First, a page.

Lauren Hallow / Lantern photographer
A few years ago, I had to explain to an 8-year-old boy that Ohio State was not just a football team. Actually, it is a school and the football team is just part of it.
Unfortunately, I think it is necessary to have a similar conversation with nearly every person in Central Ohio.
When I reveal to others that I am enrolled at OSU, there is always one question that pops up rather quickly.
“Do you ever see Terrelle Pryor?”
Well, he’s skipped out on our last couple lunch dates, actually.
I’m not necessarily opposed to anything football related. In fact, I like to watch a couple games now and then, and have no problem with a little school spirit.
I just wish I could find an Ohio State T-shirt that didn’t have, “Go Bucks!” printed across the front.
I also don’t feel the urge to lose control, jump on a table and fling my arms into various shapes every time “Hang on Sloopy” is played in a bar.
When I think of OSU, I think of classes and homework.
I didn’t come to this university because of the football team.
I didn’t make my college decision based upon the year’s top picks or BCS rankings, although I have a sick feeling some may have.
The only thing that could make the obsession with OSU’s sacred football program even more intense is the addition of drama, and there has certainly been drama lately. Jim Tressel, Pryor and the gang’s spectacle has been dominating TV, radio and conversations for months.
I am not an avid football fan. I don’t necessarily search out each update, but the news always finds a way to my ears.
Everyone seems anxious to get my opinion on the matter, as a student.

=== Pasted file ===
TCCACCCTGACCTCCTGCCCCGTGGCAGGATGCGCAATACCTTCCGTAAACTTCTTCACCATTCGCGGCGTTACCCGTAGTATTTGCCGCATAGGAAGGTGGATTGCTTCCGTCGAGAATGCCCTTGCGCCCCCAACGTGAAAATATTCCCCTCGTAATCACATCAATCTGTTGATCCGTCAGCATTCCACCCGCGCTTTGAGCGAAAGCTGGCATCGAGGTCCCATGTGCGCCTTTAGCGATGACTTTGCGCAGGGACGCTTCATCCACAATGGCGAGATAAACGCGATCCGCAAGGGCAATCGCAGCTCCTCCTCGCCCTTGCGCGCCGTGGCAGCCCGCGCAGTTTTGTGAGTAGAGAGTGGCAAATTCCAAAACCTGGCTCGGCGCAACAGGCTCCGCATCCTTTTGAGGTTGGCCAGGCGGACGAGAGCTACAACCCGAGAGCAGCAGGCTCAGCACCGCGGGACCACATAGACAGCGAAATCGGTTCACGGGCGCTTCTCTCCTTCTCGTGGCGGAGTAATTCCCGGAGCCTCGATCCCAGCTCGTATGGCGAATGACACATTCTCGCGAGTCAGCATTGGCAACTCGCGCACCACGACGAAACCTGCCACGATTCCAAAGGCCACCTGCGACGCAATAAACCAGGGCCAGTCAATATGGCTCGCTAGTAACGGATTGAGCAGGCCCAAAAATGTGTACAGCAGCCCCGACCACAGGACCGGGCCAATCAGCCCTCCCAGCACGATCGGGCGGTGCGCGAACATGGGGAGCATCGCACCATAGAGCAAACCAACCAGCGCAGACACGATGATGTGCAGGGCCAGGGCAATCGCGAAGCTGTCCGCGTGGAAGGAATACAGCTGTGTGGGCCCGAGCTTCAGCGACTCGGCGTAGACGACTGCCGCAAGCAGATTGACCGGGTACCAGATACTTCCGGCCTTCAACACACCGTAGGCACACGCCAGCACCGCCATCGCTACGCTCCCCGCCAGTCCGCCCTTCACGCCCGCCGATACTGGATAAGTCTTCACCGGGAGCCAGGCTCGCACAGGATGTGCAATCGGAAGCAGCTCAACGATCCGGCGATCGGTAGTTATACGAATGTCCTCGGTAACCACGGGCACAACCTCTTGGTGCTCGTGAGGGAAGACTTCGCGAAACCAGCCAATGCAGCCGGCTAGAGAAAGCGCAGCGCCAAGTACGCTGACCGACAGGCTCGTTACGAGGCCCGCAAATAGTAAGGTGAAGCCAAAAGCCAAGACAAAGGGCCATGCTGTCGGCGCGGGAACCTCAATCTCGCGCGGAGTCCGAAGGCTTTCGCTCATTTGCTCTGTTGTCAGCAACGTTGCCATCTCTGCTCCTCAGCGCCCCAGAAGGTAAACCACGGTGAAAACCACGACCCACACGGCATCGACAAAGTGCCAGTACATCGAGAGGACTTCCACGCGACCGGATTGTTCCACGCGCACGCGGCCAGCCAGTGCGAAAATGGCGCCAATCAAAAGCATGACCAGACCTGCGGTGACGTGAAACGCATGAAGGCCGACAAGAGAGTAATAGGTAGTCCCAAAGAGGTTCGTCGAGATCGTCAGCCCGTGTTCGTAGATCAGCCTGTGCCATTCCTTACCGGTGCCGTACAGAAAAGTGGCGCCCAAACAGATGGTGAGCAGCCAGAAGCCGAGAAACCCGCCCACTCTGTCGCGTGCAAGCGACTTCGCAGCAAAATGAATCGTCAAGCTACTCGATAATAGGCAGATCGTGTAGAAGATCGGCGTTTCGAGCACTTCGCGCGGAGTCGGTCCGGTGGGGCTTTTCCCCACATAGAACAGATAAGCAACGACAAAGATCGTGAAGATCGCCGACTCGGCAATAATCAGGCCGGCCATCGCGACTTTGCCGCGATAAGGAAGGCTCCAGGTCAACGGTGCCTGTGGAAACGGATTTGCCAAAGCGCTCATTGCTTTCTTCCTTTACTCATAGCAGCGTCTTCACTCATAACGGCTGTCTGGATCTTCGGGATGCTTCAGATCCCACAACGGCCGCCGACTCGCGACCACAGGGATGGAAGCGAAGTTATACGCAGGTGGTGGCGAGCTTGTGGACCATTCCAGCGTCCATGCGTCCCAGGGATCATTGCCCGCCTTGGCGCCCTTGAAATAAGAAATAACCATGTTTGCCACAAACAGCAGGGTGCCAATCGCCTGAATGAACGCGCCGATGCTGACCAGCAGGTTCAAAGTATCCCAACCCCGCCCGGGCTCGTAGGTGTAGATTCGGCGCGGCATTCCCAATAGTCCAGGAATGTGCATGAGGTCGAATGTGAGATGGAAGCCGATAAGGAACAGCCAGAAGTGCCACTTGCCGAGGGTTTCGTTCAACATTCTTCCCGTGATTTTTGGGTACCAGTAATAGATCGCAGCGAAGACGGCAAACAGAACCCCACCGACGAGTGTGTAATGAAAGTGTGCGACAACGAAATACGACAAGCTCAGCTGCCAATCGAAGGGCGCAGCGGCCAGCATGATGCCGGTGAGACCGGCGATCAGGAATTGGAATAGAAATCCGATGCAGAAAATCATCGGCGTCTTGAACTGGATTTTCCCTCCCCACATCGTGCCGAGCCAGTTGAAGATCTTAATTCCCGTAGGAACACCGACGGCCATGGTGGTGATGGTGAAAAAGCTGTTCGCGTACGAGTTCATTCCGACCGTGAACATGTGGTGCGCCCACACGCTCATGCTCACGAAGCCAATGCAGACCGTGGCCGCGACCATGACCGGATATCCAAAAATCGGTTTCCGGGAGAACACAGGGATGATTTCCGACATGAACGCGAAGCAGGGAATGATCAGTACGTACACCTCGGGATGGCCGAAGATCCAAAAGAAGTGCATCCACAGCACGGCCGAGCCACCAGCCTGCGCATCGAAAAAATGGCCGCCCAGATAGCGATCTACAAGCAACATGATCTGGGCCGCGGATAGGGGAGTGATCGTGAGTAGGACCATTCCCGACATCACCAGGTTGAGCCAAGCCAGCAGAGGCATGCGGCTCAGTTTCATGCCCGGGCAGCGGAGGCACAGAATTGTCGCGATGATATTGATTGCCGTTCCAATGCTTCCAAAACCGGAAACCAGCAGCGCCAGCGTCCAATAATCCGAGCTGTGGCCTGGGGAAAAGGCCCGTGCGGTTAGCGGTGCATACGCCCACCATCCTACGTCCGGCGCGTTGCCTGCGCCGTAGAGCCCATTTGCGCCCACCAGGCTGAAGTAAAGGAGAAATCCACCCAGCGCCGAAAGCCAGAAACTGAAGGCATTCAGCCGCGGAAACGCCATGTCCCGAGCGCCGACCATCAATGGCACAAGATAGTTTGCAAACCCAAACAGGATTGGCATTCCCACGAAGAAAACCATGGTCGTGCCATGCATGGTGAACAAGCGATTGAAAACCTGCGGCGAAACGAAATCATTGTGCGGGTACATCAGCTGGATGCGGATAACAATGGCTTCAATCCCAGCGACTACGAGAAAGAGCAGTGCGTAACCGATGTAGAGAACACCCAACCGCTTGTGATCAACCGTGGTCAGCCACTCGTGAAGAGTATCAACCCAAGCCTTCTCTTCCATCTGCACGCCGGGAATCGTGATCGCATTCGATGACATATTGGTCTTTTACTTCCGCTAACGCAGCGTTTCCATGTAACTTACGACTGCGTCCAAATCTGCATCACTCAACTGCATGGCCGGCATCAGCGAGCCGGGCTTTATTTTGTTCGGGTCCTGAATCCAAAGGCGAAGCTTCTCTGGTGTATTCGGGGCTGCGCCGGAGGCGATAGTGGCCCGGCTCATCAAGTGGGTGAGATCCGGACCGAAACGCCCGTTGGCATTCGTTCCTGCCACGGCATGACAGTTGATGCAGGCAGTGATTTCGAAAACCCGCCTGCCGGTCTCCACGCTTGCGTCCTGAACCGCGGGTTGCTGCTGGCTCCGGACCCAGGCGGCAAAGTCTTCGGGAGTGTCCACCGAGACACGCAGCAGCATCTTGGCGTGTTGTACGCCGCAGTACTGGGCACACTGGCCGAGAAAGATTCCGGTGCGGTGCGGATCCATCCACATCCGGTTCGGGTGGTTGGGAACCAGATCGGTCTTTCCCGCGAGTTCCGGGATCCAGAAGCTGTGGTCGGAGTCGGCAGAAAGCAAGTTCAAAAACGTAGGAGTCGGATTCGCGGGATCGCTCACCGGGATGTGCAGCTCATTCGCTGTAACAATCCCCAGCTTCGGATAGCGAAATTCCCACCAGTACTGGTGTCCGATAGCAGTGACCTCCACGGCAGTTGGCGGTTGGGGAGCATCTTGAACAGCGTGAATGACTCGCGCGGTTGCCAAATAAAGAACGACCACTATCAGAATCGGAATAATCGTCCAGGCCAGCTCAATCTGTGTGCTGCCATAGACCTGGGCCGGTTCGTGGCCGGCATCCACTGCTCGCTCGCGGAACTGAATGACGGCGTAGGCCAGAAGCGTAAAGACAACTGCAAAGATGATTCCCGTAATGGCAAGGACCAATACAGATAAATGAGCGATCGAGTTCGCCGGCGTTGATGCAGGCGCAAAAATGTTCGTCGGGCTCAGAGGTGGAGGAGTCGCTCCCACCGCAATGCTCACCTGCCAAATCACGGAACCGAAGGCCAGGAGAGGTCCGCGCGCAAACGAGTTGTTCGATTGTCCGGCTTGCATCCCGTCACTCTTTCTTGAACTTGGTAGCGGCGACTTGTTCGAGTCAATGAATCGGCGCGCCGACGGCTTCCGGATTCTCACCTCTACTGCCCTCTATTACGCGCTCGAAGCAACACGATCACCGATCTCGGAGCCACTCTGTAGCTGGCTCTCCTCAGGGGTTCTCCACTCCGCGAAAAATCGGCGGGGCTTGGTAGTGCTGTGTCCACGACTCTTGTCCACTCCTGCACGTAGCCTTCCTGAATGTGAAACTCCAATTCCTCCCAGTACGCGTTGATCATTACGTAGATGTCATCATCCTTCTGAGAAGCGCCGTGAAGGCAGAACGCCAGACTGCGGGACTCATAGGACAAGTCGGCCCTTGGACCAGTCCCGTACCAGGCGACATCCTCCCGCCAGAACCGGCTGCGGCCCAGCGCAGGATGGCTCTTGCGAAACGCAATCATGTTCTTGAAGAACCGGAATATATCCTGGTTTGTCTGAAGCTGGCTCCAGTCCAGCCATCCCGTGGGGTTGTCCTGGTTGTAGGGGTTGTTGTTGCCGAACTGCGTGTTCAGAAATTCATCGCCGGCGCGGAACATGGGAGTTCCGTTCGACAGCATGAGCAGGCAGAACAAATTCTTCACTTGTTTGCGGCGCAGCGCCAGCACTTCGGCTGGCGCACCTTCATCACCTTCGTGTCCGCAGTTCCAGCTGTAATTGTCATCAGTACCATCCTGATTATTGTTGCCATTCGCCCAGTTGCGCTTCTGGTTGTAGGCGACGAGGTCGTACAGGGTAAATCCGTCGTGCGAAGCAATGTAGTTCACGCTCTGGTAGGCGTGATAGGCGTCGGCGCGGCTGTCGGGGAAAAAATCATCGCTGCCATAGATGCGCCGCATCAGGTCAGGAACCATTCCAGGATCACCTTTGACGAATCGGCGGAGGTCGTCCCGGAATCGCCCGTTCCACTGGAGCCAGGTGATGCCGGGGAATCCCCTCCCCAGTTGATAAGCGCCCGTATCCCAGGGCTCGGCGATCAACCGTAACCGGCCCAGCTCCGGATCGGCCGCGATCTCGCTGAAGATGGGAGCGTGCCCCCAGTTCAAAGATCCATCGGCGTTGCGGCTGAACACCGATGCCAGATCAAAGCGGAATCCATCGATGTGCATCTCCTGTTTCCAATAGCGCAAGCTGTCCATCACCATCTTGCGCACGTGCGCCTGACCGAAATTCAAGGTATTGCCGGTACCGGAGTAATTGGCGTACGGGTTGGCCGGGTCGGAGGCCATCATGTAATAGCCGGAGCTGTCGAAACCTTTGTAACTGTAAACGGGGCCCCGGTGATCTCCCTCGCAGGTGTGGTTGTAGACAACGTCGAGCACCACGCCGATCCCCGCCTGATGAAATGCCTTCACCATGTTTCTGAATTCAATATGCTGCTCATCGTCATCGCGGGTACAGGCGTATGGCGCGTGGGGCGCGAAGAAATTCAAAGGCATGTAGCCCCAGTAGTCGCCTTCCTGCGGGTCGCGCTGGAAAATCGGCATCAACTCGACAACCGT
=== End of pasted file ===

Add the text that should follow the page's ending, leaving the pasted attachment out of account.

“So, what do you think of this whole controversy, Andrea?”
Well, as a regular Jane Doe student, I actually think the majority of fans are being pretty hypocritical. And no, this does not mean I am a Michigan native; I’m sharing a perspective of someone who is not affected by the potential change in coaching staff.
There’s no doubt that bias affects many opinions when fans argue Cam Newton should have been chastised for the debate surrounding his eligibility, while “our guys just made a mistake.”
The excuses are endless.
“Tressel was trying to save lives by staying out of a federal drug investigation.”
“The players weren’t adequately educated about NCAA rules.”
“Leaders weren’t informed about the violations.”
“The players needed the money to give to their struggling families.”
It’s become an embarrassment for anyone affiliated with the university, even though the majority of us have nothing to do with it. President E. Gordon Gee’s press conference comment about hoping he isn’t fired by Tressel, Pryor’s relentless social media outbursts and the flip-flopping stories have only added to the humiliation of the university as a whole, which boasts achievements much greater than an athletic team.
The drama is overshadowing what really matters here: the academics.
So, take Tressel and company off of the pedestal. The true “Best Fans in the Land” can admit to their team’s mistakes, instead of generating incessant excuses, and move on. This controversy has become more sensationalized than the royal wedding, and included more apologies than Tiger Woods’ press conferences.
Can we talk about something else? OSU is one of the largest universities in the country. There are lots of other – and more significant – topics to discuss.
Or, we could just talk about the weather.
That’s something worth ranting about.